As part of its “European Green Deal”, the European Commission intends to significantly regulate and reduce the use of chemicals and pesticides, while encouraging innovation for the development of “safe and sustainable alternatives”. An emphasis will also be put on the creation of sustainable urban planning.
The Green Deal is a strategic document presented by the new President of the Commission, Ursula von der Leyen, that pinpoints how the EU will seek to review all the relevant policies to mitigate and adapt to climate change. You can find the document and its annexes with an estimated timetable on when the actions will be taken in attachment. For the moment, the Green Deal is more about setting trajectories rather than hard targets and deliverables. These will emerge as proposals to implement the Green Deal are released.
Please find below the most important pieces of the programme that will affect the pest management sector:
Despite the fact that the Commission recognises the key role of the chemical industry in the European economy, the Green Deal leaves no room for doubt that chemicals will be even more heavily regulated in the future.
Two separate strategies will be put forward in the next two years:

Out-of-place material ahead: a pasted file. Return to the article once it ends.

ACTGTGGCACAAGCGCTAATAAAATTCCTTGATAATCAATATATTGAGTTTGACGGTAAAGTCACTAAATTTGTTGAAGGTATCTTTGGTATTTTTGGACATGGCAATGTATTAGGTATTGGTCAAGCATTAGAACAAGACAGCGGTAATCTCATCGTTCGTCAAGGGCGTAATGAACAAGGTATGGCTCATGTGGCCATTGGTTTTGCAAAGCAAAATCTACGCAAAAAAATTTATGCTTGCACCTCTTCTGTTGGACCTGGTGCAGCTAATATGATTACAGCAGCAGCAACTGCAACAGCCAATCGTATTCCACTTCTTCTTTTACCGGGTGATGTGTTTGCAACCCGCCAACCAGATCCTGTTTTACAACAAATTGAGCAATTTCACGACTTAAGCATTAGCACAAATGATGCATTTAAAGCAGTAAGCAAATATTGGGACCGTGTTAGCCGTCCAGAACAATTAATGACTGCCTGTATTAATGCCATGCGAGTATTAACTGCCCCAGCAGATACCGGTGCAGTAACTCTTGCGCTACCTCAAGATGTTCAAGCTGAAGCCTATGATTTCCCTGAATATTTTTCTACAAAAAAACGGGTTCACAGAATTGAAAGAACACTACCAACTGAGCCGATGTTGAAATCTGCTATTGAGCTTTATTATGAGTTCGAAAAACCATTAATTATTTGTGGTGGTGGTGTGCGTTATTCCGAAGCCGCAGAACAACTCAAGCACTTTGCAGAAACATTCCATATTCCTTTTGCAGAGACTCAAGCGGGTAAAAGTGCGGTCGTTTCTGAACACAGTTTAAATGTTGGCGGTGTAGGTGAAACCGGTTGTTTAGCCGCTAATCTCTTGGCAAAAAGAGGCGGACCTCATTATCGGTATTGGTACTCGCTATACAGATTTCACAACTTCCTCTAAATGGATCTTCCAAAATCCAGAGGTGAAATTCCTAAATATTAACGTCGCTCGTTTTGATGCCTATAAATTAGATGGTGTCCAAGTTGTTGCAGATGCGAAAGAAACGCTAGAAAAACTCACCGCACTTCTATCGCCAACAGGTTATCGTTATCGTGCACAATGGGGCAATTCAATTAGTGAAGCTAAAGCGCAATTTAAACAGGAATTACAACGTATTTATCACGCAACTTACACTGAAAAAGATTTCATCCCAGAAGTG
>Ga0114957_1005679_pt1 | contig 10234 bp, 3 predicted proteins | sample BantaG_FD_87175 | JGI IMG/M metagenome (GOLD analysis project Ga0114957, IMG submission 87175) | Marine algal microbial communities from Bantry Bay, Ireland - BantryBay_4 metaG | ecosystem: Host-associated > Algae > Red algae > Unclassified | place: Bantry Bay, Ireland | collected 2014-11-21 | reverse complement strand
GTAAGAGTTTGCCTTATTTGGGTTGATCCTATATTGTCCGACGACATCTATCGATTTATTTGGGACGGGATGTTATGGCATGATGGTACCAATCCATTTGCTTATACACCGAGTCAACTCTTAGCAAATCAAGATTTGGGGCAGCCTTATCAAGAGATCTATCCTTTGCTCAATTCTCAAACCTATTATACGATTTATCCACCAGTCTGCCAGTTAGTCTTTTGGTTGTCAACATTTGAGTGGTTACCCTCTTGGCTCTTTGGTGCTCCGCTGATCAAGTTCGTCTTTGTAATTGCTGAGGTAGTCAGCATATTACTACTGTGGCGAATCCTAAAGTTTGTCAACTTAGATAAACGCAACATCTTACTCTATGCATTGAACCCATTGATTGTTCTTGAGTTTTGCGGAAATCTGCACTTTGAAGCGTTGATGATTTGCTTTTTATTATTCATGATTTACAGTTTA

• During the summer 2020, a strategy focusing on the sustainable use of chemicals will be presented, with the objective to “ensure a toxic-free environment”. This will notably address the registration and authorisation process for active substances. This is likely to be of direct relevance for our sector.
•In 2021, a plan with concrete measures to reduce “significantly” the usage of chemical pesticides will be submitted. It is already clear that this plan will include legislative measures. We could potentially see some substance being banned and/or the implementation of EU-wide usage reduction targets.
Biocides are not explicitly mentioned but they will certainly be included in the Chemical Strategy, and any measures related to pesticides can easily impact biocidal products.
The Commission also intends to boost innovation in order to find sustainable alternatives to chemicals products. In a general manner, the Commission would like private and public funding to be more easily available to projects and products that help Europe adapt to and mitigate the effects of climate change. These measures would notably impact SMEs, so that high-potential ideas could be scaled-up rapidly. Perhaps this will provide opportunities for pest managers.
Urban areas will also be impacted, as the Commission would like future urban development planning to include a sustainable dimension. This would be achieved in collaboration with local authorities, notably through the Covenant of Mayors. Once again, there may be an opportunity to promote our sector in this context.